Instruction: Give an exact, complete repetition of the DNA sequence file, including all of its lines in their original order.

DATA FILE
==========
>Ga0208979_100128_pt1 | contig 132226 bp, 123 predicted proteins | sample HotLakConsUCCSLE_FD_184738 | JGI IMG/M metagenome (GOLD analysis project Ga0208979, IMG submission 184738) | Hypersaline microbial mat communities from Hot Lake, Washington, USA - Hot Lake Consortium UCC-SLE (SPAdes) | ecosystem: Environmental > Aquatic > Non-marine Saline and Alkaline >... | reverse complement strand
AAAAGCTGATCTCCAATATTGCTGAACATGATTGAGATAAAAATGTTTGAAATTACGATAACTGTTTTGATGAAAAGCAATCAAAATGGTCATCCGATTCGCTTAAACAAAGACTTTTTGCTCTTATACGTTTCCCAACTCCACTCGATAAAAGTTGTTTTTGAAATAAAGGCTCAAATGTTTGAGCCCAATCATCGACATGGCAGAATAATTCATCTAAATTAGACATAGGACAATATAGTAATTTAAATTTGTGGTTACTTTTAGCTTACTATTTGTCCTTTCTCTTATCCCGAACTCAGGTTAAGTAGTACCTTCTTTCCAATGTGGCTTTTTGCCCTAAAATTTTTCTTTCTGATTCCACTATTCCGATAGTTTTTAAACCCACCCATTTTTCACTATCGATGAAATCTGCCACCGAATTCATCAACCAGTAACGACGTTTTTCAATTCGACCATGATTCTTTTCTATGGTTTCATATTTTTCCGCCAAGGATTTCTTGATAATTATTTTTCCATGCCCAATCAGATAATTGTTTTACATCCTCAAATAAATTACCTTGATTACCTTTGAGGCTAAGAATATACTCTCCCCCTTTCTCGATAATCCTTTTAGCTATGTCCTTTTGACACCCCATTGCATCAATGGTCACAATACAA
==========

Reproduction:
>Ga0208979_100128_pt1 | contig 132226 bp, 123 predicted proteins | sample HotLakConsUCCSLE_FD_184738 | JGI IMG/M metagenome (GOLD analysis project Ga0208979, IMG submission 184738) | Hypersaline microbial mat communities from Hot Lake, Washington, USA - Hot Lake Consortium UCC-SLE (SPAdes) | ecosystem: Environmental > Aquatic > Non-marine Saline and Alkaline >... | reverse complement strand
AAAAGCTGATCTCCAATATTGCTGAACATGATTGAGATAAAAATGTTTGAAATTACGATAACTGTTTTGATGAAAAGCAATCAAAATGGTCATCCGATTCGCTTAAACAAAGACTTTTTGCTCTTATACGTTTCCCAACTCCACTCGATAAAAGTTGTTTTTGAAATAAAGGCTCAAATGTTTGAGCCCAATCATCGACATGGCAGAATAATTCATCTAAATTAGACATAGGACAATATAGTAATTTAAATTTGTGGTTACTTTTAGCTTACTATTTGTCCTTTCTCTTATCCCGAACTCAGGTTAAGTAGTACCTTCTTTCCAATGTGGCTTTTTGCCCTAAAATTTTTCTTTCTGATTCCACTATTCCGATAGTTTTTAAACCCACCCATTTTTCACTATCGATGAAATCTGCCACCGAATTCATCAACCAGTAACGACGTTTTTCAATTCGACCATGATTCTTTTCTATGGTTTCATATTTTTCCGCCAAGGATTTCTTGATAATTATTTTTCCATGCCCAATCAGATAATTGTTTTACATCCTCAAATAAATTACCTTGATTACCTTTGAGGCTAAGAATATACTCTCCCCCTTTCTCGATAATCCTTTTAGCTATGTCCTTTTGACACCCCATTGCATCAATGGTCACAATACAA